- Many of the psalms offer praise to God for His mighty works in nature. That is true of Psalm 65, a composition of David. Addressed to the chief Musician, this song was probably sung during harvest time. Looking at verses 6-13, in what specific aspects of nature did God reveal His awesome power?
Class discussion should identify the following references to nature:
• God “setteth fast the mountains” and “girded [them] with power” (verse 6)
• He “stilleth the noise of the seas, the noise of their waves” (verse 7)
• He “visiteth [cares for] the earth, and waterest it” (verse 9)
• He “preparest them corn” [supplies what is needed for growth] (verse 9)
• He makes the ground “soft with showers” and blesses the “springing” thereof [causes plants to sprout forth] (verse 10)
• The psalmist concluded these verses by indicating that nature proves God’s abundant generosity and goodness (verses 11-13).
Believers today will benefit by pondering the cosmic, comprehensive benefits provided by our sovereign God. Like the psalmist, we should respond to His gracious provision with gratitude and worship.
- The short hymn of praise found in Psalm 67 is separated into three parts by the refrain, “Let all the people praise thee.” The first section, verses 1-2, asks God to grant favor to Israel so surrounding nations would come to know His “saving health” (or salvation). The second part looks to the future, calling the nations of the earth to be glad because God will “judge the people righteously, and govern the nations upon earth” (verse 4). In the third section, which begins with verse 7, the psalmist continues the thought by stating that “all the ends of the earth shall fear him.” When will this amazing event occur?
Class response should bring out that this will occur when Jesus Christ sets up His rule on this earth during His Millennial Kingdom. Then, and only then, will all the nations of the earth praise the Lord.
If time allows, this question provides a good opportunity to review with your class what will take place during the Millennial Reign of Christ, a thousand-year era of peace on earth. This period will be ushered in by the Revelation of Christ when He comes back to this earth with His saints following the Marriage Supper of the Lamb. The Battle of Armageddon will take place, marking the end of the Great Tribulation. Following the judgment of the nations, when Christ will judge the great Gentile world powers, He will institute His earthly Kingdom and will rule all the earth from the seat of His government in Jerusalem. This will be a time of righteousness and peace in which the people of earth will enjoy a “Garden of Eden” existence. The curse, which came upon the earth when Adam and Eve disobeyed God, will be lifted, and the glorious and everlasting Kingdom of Christ will be established in peace and prosperity.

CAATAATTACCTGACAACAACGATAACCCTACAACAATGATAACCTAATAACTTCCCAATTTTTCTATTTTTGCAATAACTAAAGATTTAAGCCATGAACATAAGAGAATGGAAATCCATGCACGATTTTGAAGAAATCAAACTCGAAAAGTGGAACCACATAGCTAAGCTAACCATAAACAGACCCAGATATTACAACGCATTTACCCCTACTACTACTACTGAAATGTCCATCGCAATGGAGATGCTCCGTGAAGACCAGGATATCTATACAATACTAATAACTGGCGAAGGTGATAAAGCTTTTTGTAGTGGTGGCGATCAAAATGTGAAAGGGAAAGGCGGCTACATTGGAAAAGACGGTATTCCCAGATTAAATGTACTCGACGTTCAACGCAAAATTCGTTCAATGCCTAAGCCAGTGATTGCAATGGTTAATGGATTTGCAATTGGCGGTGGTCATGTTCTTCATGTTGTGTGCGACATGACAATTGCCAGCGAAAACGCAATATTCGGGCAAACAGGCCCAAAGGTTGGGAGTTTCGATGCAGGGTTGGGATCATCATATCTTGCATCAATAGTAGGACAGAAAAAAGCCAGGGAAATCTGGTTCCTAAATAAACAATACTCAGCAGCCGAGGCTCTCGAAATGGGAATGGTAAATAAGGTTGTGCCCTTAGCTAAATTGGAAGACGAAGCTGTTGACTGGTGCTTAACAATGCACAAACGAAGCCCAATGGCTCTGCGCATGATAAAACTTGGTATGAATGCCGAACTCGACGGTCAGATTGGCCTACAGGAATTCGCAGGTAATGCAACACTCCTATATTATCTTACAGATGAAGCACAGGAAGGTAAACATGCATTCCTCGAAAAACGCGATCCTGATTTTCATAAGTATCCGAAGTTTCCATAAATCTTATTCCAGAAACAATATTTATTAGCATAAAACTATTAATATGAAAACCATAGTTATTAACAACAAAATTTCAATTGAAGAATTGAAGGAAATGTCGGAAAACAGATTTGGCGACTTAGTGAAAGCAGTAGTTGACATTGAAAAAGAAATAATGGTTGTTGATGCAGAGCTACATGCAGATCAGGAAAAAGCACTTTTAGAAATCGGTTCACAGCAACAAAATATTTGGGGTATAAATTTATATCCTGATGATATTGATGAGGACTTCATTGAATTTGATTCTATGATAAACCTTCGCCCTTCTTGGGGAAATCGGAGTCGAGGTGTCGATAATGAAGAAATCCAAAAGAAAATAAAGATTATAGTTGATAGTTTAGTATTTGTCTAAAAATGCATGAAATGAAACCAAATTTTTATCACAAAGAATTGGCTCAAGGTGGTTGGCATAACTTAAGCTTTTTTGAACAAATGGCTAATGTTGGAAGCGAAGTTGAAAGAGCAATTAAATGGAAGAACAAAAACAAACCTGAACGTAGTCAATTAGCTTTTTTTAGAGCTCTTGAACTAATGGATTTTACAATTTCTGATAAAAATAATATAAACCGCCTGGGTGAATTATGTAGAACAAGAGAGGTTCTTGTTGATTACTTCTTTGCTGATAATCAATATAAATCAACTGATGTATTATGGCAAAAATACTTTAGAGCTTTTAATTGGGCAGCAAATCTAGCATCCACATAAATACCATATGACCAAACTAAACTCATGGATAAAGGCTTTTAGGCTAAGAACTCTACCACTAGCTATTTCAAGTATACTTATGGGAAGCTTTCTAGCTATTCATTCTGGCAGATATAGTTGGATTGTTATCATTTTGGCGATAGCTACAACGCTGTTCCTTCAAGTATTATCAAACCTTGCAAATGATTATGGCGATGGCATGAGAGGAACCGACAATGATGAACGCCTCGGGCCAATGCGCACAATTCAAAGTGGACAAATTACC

Conclude your summary of Christ’s Millennial Reign by pointing out that only through divine inspiration could the psalmist have predicted this event — an event which, more than three thousand years after the psalmist composed this hymn, is still in the future.
- Psalm 71 records the recollections and prayers of an aged man who had experienced God’s sustaining help in years gone by, and who was entreating God for continuing help in the twilight years of life. In the first section of the psalm, verses 1-8, the psalmist combined a cry to God with an affirmation of trust and remembrance of how God had been a strong refuge in all of his life. According to verse 14, what was his goal in his remaining time on earth?
The author stated that his goal was to continue to place his hope in God, and to praise Him more and more. He acknowledged the perils of advancing years (verses 9-16), and related that his enemies had suggested that his failing physical strength proved God had forsaken him. He concluded this psalm by expressing his confidence in the One who had taught him from his youth and was the hope of his old age (verses 17-24).
This passage should provide a good wrap-up to your study of this section of the Book of Psalms. Focus on the fact that remembering God’s blessings, whatever our age, will help us to see the consistency of His mercy and lovingkindness toward us. That will bring the assurance that no matter what we may face in the days ahead, our hope can stay anchored in God. We can have confidence that He will never fail us.
Although David went through difficult times, he found refuge in God and was able to rejoice in the God of his salvation. The same can be true of us.
1. “Facts About PTSD,” <http://psychcentral.com/lib/facts-about-ptsd/000662> 21 July 2015.